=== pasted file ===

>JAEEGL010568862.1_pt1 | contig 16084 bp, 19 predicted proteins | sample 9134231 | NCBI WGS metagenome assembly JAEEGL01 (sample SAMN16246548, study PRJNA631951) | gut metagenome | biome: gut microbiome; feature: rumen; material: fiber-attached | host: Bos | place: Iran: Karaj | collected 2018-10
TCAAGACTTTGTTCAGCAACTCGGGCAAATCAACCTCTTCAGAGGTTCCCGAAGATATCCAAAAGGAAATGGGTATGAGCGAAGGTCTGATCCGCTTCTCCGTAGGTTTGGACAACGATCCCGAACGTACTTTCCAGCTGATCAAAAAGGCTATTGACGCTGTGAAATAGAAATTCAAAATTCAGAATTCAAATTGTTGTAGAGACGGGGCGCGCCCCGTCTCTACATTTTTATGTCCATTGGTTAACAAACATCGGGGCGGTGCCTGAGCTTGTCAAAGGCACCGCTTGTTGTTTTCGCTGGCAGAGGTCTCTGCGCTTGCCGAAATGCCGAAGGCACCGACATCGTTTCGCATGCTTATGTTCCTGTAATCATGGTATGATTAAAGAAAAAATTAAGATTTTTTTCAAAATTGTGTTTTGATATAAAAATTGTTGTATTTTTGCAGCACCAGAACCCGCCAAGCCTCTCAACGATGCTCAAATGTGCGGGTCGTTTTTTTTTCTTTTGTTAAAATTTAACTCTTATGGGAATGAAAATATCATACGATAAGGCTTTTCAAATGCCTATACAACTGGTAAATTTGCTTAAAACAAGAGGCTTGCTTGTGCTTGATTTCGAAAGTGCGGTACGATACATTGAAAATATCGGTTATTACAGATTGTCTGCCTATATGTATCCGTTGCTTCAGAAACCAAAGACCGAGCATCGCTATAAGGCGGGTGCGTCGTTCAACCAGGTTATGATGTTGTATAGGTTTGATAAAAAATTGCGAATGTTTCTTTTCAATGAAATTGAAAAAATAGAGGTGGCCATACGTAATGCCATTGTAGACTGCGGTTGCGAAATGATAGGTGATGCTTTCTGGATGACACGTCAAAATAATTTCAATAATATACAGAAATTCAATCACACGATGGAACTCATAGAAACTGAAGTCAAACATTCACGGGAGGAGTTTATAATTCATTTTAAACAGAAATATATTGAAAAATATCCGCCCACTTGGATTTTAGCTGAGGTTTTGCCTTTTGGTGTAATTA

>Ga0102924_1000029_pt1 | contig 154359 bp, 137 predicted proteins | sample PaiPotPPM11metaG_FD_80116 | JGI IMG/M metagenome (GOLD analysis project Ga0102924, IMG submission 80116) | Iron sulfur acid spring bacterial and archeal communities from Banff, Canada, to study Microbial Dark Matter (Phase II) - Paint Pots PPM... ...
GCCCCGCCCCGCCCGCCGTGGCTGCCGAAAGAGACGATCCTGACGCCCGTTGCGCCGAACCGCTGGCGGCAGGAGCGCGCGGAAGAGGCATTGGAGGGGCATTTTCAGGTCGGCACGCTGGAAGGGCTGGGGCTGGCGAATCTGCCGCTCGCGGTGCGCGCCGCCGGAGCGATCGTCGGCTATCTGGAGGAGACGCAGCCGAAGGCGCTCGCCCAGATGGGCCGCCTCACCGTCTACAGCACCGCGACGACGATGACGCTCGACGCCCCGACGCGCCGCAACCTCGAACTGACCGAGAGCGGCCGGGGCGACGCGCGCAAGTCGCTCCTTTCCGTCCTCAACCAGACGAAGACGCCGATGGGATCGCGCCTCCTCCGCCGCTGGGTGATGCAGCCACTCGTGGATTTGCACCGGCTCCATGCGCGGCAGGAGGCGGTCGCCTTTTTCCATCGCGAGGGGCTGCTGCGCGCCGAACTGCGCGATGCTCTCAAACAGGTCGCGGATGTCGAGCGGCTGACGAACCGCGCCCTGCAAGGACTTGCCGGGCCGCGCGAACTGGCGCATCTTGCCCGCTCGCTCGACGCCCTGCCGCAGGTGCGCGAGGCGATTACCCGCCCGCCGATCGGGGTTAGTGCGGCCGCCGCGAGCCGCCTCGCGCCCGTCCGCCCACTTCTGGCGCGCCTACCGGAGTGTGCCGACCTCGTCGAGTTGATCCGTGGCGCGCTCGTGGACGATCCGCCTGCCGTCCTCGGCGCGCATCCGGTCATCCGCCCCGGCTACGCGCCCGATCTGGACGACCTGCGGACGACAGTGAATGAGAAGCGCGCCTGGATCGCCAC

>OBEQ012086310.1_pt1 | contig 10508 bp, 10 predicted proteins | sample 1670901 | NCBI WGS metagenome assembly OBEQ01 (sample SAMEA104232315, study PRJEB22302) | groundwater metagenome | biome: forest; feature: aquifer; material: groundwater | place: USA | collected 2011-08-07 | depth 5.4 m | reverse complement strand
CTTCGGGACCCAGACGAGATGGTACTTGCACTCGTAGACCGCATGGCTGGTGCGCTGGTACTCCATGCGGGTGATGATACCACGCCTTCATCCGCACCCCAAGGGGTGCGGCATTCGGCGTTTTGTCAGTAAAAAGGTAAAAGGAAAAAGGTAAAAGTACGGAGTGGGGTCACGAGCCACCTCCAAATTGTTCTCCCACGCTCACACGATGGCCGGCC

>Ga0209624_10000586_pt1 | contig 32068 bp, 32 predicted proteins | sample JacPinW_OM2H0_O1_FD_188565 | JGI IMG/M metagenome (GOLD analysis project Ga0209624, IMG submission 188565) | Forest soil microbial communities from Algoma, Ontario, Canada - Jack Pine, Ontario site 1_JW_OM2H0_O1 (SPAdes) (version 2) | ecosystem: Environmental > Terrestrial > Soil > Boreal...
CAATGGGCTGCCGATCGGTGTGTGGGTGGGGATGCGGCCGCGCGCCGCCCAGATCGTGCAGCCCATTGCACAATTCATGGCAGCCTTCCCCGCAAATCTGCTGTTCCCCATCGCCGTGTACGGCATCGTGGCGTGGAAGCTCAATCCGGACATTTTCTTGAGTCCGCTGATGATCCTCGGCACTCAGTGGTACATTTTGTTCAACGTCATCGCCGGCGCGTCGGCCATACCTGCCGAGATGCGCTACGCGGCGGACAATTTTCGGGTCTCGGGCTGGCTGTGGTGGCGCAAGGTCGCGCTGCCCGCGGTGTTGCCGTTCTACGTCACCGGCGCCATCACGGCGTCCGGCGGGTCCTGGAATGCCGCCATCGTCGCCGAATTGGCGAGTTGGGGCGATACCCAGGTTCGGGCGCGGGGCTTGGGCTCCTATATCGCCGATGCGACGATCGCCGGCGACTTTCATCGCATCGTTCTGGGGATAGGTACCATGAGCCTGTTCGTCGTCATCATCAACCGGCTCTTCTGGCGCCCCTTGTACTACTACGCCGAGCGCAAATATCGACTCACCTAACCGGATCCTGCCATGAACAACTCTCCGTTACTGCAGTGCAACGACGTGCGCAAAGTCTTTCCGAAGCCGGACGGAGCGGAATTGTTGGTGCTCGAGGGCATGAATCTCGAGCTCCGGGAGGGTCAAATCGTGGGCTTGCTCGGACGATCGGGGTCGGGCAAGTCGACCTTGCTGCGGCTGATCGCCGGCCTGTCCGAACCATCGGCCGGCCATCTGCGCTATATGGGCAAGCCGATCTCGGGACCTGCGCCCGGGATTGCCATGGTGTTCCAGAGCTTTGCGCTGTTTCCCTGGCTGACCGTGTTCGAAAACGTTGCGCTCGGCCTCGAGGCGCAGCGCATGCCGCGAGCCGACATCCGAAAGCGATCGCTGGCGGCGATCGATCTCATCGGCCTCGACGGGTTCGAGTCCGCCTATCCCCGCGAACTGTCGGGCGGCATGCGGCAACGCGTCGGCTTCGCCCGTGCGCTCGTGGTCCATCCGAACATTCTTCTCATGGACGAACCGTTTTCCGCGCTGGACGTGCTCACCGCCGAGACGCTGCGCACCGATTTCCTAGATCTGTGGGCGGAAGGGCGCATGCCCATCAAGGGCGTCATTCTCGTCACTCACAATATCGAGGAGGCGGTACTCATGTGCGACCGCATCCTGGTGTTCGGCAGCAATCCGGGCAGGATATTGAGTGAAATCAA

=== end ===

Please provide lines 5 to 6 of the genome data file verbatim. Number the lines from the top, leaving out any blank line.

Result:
>OBEQ012086310.1_pt1 | contig 10508 bp, 10 predicted proteins | sample 1670901 | NCBI WGS metagenome assembly OBEQ01 (sample SAMEA104232315, study PRJEB22302) | groundwater metagenome | biome: forest; feature: aquifer; material: groundwater | place: USA | collected 2011-08-07 | depth 5.4 m | reverse complement strand
CTTCGGGACCCAGACGAGATGGTACTTGCACTCGTAGACCGCATGGCTGGTGCGCTGGTACTCCATGCGGGTGATGATACCACGCCTTCATCCGCACCCCAAGGGGTGCGGCATTCGGCGTTTTGTCAGTAAAAAGGTAAAAGGAAAAAGGTAAAAGTACGGAGTGGGGTCACGAGCCACCTCCAAATTGTTCTCCCACGCTCACACGATGGCCGGCC